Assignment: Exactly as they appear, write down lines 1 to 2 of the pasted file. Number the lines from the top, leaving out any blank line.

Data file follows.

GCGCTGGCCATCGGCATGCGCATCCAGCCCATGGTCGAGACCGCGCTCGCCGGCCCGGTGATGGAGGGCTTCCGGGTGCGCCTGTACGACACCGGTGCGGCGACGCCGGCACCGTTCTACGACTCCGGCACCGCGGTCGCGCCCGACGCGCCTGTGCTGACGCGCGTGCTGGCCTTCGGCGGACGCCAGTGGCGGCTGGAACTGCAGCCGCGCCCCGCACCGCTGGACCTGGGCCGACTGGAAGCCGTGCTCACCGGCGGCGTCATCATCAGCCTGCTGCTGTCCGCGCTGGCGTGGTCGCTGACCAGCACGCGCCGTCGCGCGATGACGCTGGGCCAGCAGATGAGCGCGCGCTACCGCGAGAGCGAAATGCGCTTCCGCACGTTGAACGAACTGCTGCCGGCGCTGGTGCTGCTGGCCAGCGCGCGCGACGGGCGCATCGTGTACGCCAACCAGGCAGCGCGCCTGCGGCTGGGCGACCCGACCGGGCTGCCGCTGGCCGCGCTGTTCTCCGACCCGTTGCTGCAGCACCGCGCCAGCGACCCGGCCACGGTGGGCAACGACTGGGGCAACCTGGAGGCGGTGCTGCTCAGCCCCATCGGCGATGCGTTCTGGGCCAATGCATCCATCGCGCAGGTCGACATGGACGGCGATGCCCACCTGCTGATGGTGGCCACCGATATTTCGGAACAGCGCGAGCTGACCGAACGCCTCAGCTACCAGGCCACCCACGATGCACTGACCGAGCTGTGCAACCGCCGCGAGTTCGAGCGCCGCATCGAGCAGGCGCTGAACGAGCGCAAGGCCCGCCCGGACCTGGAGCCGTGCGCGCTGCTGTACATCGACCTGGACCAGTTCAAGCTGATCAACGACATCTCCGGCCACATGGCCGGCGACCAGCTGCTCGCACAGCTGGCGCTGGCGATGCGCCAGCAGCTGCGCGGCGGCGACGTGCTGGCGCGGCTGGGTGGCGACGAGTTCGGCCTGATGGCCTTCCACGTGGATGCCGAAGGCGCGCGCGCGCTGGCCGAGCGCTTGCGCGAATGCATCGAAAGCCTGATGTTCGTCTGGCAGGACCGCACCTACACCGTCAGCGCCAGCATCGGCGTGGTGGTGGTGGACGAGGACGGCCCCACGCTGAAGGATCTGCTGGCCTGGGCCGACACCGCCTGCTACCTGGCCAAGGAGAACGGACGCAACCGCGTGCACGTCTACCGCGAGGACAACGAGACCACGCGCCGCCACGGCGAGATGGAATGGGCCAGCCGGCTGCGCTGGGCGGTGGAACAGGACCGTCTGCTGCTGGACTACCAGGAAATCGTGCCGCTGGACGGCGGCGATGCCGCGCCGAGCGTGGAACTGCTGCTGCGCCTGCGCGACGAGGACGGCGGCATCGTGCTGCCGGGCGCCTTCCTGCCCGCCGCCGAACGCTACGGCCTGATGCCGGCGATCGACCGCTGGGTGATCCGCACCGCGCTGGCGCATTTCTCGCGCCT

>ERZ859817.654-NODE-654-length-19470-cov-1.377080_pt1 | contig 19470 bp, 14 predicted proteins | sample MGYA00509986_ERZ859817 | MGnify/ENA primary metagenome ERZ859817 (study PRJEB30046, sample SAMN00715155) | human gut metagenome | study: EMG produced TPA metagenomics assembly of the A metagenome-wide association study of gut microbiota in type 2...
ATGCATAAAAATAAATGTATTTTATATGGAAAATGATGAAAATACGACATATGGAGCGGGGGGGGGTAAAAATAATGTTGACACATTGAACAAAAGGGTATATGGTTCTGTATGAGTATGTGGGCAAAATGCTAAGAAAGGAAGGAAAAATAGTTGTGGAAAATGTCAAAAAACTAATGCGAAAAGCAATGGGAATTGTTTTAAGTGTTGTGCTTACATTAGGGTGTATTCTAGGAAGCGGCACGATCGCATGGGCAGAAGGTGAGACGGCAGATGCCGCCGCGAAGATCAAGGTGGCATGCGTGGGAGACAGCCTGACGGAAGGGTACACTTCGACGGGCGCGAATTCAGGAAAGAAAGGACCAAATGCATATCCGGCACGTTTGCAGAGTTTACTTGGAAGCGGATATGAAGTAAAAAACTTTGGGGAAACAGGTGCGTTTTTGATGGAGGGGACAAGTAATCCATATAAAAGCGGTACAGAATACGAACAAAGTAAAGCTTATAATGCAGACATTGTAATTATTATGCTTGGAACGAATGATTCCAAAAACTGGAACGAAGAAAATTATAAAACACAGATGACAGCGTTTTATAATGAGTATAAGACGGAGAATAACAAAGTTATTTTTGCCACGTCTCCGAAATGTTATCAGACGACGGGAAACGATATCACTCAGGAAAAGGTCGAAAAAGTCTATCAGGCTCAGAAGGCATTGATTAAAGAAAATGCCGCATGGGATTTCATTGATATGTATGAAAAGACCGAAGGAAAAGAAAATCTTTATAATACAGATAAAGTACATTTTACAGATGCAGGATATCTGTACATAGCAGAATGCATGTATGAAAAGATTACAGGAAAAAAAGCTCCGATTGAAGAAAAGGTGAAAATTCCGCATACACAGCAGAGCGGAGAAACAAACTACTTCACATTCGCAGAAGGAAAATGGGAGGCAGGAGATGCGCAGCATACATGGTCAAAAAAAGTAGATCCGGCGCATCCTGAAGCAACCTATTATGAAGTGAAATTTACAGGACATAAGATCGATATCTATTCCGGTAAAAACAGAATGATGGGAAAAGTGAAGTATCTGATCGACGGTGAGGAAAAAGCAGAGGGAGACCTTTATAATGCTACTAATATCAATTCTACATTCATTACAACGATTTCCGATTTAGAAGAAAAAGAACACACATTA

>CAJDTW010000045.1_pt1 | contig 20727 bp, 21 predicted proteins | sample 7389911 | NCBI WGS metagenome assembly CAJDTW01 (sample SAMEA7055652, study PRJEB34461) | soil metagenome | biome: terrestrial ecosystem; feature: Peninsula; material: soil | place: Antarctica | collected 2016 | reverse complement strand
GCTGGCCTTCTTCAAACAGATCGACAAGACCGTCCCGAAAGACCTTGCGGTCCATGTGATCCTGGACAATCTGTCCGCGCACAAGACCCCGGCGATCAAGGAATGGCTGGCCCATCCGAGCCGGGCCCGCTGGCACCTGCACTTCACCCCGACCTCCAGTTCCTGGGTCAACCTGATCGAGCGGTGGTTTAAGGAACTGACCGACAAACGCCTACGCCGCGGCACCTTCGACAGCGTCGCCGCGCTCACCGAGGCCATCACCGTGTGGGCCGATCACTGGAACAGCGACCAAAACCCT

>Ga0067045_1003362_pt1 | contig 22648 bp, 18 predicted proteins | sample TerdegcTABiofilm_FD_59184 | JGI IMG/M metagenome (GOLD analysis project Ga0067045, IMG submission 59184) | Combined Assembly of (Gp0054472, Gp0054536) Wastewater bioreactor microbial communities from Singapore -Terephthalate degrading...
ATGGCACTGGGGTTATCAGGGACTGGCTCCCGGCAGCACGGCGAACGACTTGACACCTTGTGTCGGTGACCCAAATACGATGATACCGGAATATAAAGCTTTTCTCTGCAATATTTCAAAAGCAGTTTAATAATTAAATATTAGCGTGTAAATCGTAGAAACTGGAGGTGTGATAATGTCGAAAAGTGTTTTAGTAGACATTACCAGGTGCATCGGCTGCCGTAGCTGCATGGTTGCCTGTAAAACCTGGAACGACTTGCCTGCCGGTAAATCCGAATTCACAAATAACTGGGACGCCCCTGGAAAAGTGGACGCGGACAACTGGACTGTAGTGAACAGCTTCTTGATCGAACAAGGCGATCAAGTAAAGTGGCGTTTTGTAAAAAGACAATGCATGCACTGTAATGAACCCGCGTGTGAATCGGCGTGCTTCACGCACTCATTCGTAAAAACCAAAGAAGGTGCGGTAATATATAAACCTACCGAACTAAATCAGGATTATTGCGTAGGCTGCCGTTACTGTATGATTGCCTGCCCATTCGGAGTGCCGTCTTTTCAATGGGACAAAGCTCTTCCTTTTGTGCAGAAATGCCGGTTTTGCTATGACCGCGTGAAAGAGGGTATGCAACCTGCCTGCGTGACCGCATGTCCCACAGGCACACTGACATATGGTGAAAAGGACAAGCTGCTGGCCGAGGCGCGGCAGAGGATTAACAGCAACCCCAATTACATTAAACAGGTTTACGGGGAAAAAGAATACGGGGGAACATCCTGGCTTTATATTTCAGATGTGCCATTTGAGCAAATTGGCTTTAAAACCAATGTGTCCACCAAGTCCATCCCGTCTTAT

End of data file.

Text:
GCGCTGGCCATCGGCATGCGCATCCAGCCCATGGTCGAGACCGCGCTCGCCGGCCCGGTGATGGAGGGCTTCCGGGTGCGCCTGTACGACACCGGTGCGGCGACGCCGGCACCGTTCTACGACTCCGGCACCGCGGTCGCGCCCGACGCGCCTGTGCTGACGCGCGTGCTGGCCTTCGGCGGACGCCAGTGGCGGCTGGAACTGCAGCCGCGCCCCGCACCGCTGGACCTGGGCCGACTGGAAGCCGTGCTCACCGGCGGCGTCATCATCAGCCTGCTGCTGTCCGCGCTGGCGTGGTCGCTGACCAGCACGCGCCGTCGCGCGATGACGCTGGGCCAGCAGATGAGCGCGCGCTACCGCGAGAGCGAAATGCGCTTCCGCACGTTGAACGAACTGCTGCCGGCGCTGGTGCTGCTGGCCAGCGCGCGCGACGGGCGCATCGTGTACGCCAACCAGGCAGCGCGCCTGCGGCTGGGCGACCCGACCGGGCTGCCGCTGGCCGCGCTGTTCTCCGACCCGTTGCTGCAGCACCGCGCCAGCGACCCGGCCACGGTGGGCAACGACTGGGGCAACCTGGAGGCGGTGCTGCTCAGCCCCATCGGCGATGCGTTCTGGGCCAATGCATCCATCGCGCAGGTCGACATGGACGGCGATGCCCACCTGCTGATGGTGGCCACCGATATTTCGGAACAGCGCGAGCTGACCGAACGCCTCAGCTACCAGGCCACCCACGATGCACTGACCGAGCTGTGCAACCGCCGCGAGTTCGAGCGCCGCATCGAGCAGGCGCTGAACGAGCGCAAGGCCCGCCCGGACCTGGAGCCGTGCGCGCTGCTGTACATCGACCTGGACCAGTTCAAGCTGATCAACGACATCTCCGGCCACATGGCCGGCGACCAGCTGCTCGCACAGCTGGCGCTGGCGATGCGCCAGCAGCTGCGCGGCGGCGACGTGCTGGCGCGGCTGGGTGGCGACGAGTTCGGCCTGATGGCCTTCCACGTGGATGCCGAAGGCGCGCGCGCGCTGGCCGAGCGCTTGCGCGAATGCATCGAAAGCCTGATGTTCGTCTGGCAGGACCGCACCTACACCGTCAGCGCCAGCATCGGCGTGGTGGTGGTGGACGAGGACGGCCCCACGCTGAAGGATCTGCTGGCCTGGGCCGACACCGCCTGCTACCTGGCCAAGGAGAACGGACGCAACCGCGTGCACGTCTACCGCGAGGACAACGAGACCACGCGCCGCCACGGCGAGATGGAATGGGCCAGCCGGCTGCGCTGGGCGGTGGAACAGGACCGTCTGCTGCTGGACTACCAGGAAATCGTGCCGCTGGACGGCGGCGATGCCGCGCCGAGCGTGGAACTGCTGCTGCGCCTGCGCGACGAGGACGGCGGCATCGTGCTGCCGGGCGCCTTCCTGCCCGCCGCCGAACGCTACGGCCTGATGCCGGCGATCGACCGCTGGGTGATCCGCACCGCGCTGGCGCATTTCTCGCGCCT

>ERZ859817.654-NODE-654-length-19470-cov-1.377080_pt1 | contig 19470 bp, 14 predicted proteins | sample MGYA00509986_ERZ859817 | MGnify/ENA primary metagenome ERZ859817 (study PRJEB30046, sample SAMN00715155) | human gut metagenome | study: EMG produced TPA metagenomics assembly of the A metagenome-wide association study of gut microbiota in type 2...